Thursday, July 22, 2010

Social media and the hype cycle

I've long been an advocate for thinking practically about social media. While it's always interesting to follow the latest trends and how leading consultants apply them to higher education, the bottom line is that we all have limited resources, and we have to use them judiciously.

Enter the Gartner life cycle, a (pretty accurate) model developed by an IT research firm of the same name:

Social media is still seen by many as a trend, and some skeptics go so far to argue that it's a fad. The hype cycle helps provide some context for how new technologies are often perceived, as well as hints on when organizations should adopt them. Here are my takeaways from this model:
  • Don't get caught up in the hype. It's tempting to ride the hype wave, only to suffer some damage to your credibility when disillusionment sets in. Manage your client's expectations (as well as your own) when working in new media environments.
  • Be prepared to address the uncertainties. Do your homework before recommending new tools, and think of how you might deal with potential pitfalls. If you don't know what those pitfalls might be, hold back.
  • Watch the adoption rates. As technologies become more mainstream, time will tell if they are worth adopting. Not every technology will coast through the enlightenment/productivity curve, but as more people in your audiences adopt them you'll have a better idea of which ones will fit into your media mix.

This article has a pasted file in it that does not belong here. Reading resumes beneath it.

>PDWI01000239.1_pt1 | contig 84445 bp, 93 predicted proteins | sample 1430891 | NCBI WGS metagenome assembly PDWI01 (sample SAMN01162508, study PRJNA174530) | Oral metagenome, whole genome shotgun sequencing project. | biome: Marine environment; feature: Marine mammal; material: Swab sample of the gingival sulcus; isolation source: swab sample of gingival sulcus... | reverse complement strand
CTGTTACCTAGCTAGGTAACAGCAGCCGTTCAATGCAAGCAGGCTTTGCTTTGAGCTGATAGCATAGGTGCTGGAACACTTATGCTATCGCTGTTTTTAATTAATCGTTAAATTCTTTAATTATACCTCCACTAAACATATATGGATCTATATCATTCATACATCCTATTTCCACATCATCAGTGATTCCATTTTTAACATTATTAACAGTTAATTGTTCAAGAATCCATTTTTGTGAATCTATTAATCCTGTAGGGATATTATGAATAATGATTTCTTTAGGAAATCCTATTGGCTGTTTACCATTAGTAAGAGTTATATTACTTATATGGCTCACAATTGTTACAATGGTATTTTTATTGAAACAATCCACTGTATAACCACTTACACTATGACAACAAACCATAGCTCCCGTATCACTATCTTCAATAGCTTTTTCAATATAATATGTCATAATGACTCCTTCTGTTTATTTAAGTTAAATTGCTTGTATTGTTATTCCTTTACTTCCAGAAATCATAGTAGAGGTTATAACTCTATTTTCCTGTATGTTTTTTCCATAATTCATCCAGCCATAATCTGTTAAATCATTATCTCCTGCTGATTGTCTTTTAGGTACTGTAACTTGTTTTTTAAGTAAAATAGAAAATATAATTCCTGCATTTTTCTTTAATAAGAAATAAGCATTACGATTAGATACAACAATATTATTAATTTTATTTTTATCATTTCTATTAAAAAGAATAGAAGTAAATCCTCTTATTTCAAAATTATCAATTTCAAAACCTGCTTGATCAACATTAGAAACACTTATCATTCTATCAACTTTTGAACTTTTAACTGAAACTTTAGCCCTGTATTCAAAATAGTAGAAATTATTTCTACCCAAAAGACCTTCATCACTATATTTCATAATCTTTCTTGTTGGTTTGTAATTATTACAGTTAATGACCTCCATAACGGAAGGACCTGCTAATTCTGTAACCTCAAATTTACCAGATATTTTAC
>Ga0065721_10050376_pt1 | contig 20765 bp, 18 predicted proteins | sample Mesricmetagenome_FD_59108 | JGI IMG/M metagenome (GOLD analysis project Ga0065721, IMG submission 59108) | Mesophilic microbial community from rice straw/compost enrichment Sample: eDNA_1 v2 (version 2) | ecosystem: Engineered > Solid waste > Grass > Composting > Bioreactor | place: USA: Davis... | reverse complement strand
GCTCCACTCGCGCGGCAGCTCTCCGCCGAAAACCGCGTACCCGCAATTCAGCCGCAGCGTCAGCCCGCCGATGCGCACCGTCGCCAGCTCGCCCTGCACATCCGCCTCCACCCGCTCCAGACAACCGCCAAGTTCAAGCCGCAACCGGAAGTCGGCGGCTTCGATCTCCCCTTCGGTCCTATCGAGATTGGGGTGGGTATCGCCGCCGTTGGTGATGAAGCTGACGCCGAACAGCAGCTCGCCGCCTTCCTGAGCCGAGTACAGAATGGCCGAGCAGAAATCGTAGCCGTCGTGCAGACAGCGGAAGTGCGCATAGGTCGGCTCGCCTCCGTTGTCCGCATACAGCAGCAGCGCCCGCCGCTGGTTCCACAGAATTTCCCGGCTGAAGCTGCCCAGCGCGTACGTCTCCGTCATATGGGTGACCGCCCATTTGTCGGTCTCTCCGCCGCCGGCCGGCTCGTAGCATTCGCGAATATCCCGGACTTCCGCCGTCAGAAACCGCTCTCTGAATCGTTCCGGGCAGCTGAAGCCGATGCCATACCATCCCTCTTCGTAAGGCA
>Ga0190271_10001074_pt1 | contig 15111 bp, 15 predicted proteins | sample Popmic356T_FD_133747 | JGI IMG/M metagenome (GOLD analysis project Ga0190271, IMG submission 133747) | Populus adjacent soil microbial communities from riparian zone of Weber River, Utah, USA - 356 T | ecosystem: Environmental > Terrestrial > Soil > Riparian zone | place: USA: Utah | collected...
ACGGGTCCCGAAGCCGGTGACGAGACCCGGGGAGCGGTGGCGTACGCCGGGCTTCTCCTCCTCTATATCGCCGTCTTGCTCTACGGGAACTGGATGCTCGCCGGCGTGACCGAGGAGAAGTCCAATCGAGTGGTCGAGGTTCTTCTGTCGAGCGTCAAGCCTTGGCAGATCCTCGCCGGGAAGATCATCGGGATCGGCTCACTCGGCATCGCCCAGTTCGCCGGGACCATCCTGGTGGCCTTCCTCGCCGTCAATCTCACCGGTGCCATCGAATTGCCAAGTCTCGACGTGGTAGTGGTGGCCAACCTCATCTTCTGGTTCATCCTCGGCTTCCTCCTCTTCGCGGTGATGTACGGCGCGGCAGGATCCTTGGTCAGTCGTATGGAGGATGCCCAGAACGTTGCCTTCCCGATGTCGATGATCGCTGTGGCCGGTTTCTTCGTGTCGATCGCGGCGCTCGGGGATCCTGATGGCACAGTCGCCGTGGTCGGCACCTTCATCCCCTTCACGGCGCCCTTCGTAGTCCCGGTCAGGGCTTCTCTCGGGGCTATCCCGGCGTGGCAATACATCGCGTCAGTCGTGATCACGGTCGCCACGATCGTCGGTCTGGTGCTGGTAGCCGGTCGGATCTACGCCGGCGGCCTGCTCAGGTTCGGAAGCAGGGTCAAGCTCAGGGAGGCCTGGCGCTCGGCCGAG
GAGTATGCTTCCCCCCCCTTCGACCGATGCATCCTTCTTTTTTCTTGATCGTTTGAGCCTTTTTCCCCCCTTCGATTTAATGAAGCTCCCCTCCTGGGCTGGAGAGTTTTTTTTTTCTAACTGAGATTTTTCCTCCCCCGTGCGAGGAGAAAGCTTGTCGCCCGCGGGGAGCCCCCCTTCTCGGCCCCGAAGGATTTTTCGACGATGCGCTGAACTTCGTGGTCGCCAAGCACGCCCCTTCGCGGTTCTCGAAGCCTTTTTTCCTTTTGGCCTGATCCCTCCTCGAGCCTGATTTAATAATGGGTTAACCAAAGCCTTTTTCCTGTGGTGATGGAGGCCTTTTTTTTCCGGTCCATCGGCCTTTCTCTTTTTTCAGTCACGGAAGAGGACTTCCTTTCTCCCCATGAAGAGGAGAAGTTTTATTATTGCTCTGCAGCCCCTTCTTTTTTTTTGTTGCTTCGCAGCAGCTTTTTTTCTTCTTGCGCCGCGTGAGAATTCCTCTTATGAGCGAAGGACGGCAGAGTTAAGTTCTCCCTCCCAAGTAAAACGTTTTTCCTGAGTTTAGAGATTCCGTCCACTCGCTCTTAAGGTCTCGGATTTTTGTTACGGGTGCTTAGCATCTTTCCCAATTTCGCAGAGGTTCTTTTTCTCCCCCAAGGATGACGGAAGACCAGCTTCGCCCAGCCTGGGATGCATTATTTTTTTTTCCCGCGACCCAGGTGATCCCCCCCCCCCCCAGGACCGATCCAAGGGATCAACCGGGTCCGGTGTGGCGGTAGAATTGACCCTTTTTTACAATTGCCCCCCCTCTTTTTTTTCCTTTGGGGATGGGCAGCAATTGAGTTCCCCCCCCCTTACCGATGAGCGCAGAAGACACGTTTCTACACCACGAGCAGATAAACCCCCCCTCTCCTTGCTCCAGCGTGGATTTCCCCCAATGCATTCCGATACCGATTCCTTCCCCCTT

4 comments:

  1. Good advice, but it's tough to strike a balance between chasing the hype machine and staying relevant. It's a balancing act we're trying to perform as we move forward (cautiously) with mobile apps, electronic publications, etc. For higher ed, the issue is compounded by our broad and diverse audiences -- everyone from pre-college students (not just high school) to centenarian alumni.

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  2. Great post Davina, I think there is a market for social media in the graduate market, however as marketer, you are correct to proceed with caution!

    http://marketmpb.blogspot.com
    matt

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  3. Davina - great post too. It is difficult to strike a balance for when to adopt a new technology. One more thing to add - what about from the side of your audience's perceptions. If your school is known for using the latest technology, should your marketing tools also reflect it too? If the school is known for modern technology, when should the school adopt the technology before being perceived as behind the times?

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  4. Great comments. Matt, I probably should have been more specific about the social channels--not all are created equal. There is DEFINITELY a need for using social media in graduate school marketing, however with so many networks out there, it's hard for small staffs to create an official presence on all of them. I tend to prefer the more mainstream networks (Facebook, Twitter, blogs) to get the most bang for the staff-time buck.

    Andrew is right--staying relevant is key. I also agree with Travis--if your brand is known for its technology, so too should your marketing efforts. We're probably not going to have a lot of prospective law students choosing their schools because of an augmented reality project, but the digital arts program in our College of Arts and Sciences might.

    Keep those cards and letters coming!

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